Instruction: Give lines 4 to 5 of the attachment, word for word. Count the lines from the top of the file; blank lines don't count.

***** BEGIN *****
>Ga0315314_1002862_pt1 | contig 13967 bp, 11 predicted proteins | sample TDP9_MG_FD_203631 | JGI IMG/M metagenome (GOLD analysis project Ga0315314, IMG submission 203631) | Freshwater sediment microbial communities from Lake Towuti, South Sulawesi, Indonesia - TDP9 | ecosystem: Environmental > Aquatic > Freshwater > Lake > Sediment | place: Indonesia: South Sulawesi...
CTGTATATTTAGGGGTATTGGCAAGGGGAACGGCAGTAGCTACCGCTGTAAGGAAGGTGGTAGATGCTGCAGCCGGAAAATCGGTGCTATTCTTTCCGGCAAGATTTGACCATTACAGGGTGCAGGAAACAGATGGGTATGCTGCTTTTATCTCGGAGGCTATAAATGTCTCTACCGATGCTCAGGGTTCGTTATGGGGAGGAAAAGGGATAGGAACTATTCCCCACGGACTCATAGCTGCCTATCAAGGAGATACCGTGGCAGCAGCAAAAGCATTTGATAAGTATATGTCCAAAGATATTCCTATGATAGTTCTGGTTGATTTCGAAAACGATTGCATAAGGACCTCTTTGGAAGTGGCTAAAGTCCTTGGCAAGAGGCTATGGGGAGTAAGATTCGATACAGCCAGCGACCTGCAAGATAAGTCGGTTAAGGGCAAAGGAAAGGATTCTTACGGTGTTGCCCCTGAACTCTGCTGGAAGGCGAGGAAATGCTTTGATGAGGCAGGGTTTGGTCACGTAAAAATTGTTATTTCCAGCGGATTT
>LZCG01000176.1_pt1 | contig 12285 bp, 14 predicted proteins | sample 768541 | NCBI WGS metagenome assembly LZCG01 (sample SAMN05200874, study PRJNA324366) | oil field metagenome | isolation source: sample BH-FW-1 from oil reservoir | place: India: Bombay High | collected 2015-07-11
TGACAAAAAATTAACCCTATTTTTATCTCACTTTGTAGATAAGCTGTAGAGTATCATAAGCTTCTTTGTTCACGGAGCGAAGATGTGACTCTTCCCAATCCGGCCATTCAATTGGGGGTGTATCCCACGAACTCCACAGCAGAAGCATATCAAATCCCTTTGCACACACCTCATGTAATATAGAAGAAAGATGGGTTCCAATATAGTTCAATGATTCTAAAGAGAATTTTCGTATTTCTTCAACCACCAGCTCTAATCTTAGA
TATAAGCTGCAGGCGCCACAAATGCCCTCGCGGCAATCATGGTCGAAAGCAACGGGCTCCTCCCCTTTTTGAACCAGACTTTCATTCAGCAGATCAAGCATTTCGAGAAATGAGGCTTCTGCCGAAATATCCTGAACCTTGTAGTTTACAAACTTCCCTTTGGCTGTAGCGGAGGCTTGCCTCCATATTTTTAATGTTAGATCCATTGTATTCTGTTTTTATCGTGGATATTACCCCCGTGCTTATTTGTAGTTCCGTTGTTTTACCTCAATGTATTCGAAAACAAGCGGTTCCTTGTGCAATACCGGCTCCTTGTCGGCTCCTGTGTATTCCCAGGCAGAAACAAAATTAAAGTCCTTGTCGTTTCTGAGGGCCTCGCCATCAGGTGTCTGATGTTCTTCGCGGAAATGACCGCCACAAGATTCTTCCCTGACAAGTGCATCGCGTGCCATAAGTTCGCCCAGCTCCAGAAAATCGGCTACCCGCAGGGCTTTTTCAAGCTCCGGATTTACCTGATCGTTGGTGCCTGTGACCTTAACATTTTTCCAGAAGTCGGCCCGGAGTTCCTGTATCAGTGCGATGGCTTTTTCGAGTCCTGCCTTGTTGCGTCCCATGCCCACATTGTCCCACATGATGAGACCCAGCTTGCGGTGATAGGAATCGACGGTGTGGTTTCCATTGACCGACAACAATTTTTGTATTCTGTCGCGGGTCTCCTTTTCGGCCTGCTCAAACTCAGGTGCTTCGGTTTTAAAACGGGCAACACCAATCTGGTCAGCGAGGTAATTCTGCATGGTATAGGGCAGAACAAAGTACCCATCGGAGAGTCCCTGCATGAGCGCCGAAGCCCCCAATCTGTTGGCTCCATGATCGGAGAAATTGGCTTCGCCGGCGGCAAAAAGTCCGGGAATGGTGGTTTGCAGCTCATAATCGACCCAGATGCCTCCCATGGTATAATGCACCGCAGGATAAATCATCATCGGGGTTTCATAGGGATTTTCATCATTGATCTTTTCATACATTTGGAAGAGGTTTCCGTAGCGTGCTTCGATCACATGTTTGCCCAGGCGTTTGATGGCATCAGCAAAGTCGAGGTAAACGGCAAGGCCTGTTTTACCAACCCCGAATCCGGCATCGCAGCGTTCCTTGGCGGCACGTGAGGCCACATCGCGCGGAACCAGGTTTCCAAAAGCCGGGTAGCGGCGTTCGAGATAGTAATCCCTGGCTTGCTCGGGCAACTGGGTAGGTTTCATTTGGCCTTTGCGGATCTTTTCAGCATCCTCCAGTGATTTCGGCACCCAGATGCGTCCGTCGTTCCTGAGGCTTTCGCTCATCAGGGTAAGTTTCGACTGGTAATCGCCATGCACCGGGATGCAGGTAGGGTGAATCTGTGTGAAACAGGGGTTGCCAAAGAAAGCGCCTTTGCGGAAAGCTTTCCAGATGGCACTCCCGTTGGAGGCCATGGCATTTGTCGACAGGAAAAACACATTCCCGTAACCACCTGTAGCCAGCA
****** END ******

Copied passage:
TGACAAAAAATTAACCCTATTTTTATCTCACTTTGTAGATAAGCTGTAGAGTATCATAAGCTTCTTTGTTCACGGAGCGAAGATGTGACTCTTCCCAATCCGGCCATTCAATTGGGGGTGTATCCCACGAACTCCACAGCAGAAGCATATCAAATCCCTTTGCACACACCTCATGTAATATAGAAGAAAGATGGGTTCCAATATAGTTCAATGATTCTAAAGAGAATTTTCGTATTTCTTCAACCACCAGCTCTAATCTTAGA
TATAAGCTGCAGGCGCCACAAATGCCCTCGCGGCAATCATGGTCGAAAGCAACGGGCTCCTCCCCTTTTTGAACCAGACTTTCATTCAGCAGATCAAGCATTTCGAGAAATGAGGCTTCTGCCGAAATATCCTGAACCTTGTAGTTTACAAACTTCCCTTTGGCTGTAGCGGAGGCTTGCCTCCATATTTTTAATGTTAGATCCATTGTATTCTGTTTTTATCGTGGATATTACCCCCGTGCTTATTTGTAGTTCCGTTGTTTTACCTCAATGTATTCGAAAACAAGCGGTTCCTTGTGCAATACCGGCTCCTTGTCGGCTCCTGTGTATTCCCAGGCAGAAACAAAATTAAAGTCCTTGTCGTTTCTGAGGGCCTCGCCATCAGGTGTCTGATGTTCTTCGCGGAAATGACCGCCACAAGATTCTTCCCTGACAAGTGCATCGCGTGCCATAAGTTCGCCCAGCTCCAGAAAATCGGCTACCCGCAGGGCTTTTTCAAGCTCCGGATTTACCTGATCGTTGGTGCCTGTGACCTTAACATTTTTCCAGAAGTCGGCCCGGAGTTCCTGTATCAGTGCGATGGCTTTTTCGAGTCCTGCCTTGTTGCGTCCCATGCCCACATTGTCCCACATGATGAGACCCAGCTTGCGGTGATAGGAATCGACGGTGTGGTTTCCATTGACCGACAACAATTTTTGTATTCTGTCGCGGGTCTCCTTTTCGGCCTGCTCAAACTCAGGTGCTTCGGTTTTAAAACGGGCAACACCAATCTGGTCAGCGAGGTAATTCTGCATGGTATAGGGCAGAACAAAGTACCCATCGGAGAGTCCCTGCATGAGCGCCGAAGCCCCCAATCTGTTGGCTCCATGATCGGAGAAATTGGCTTCGCCGGCGGCAAAAAGTCCGGGAATGGTGGTTTGCAGCTCATAATCGACCCAGATGCCTCCCATGGTATAATGCACCGCAGGATAAATCATCATCGGGGTTTCATAGGGATTTTCATCATTGATCTTTTCATACATTTGGAAGAGGTTTCCGTAGCGTGCTTCGATCACATGTTTGCCCAGGCGTTTGATGGCATCAGCAAAGTCGAGGTAAACGGCAAGGCCTGTTTTACCAACCCCGAATCCGGCATCGCAGCGTTCCTTGGCGGCACGTGAGGCCACATCGCGCGGAACCAGGTTTCCAAAAGCCGGGTAGCGGCGTTCGAGATAGTAATCCCTGGCTTGCTCGGGCAACTGGGTAGGTTTCATTTGGCCTTTGCGGATCTTTTCAGCATCCTCCAGTGATTTCGGCACCCAGATGCGTCCGTCGTTCCTGAGGCTTTCGCTCATCAGGGTAAGTTTCGACTGGTAATCGCCATGCACCGGGATGCAGGTAGGGTGAATCTGTGTGAAACAGGGGTTGCCAAAGAAAGCGCCTTTGCGGAAAGCTTTCCAGATGGCACTCCCGTTGGAGGCCATGGCATTTGTCGACAGGAAAAACACATTCCCGTAACCACCTGTAGCCAGCA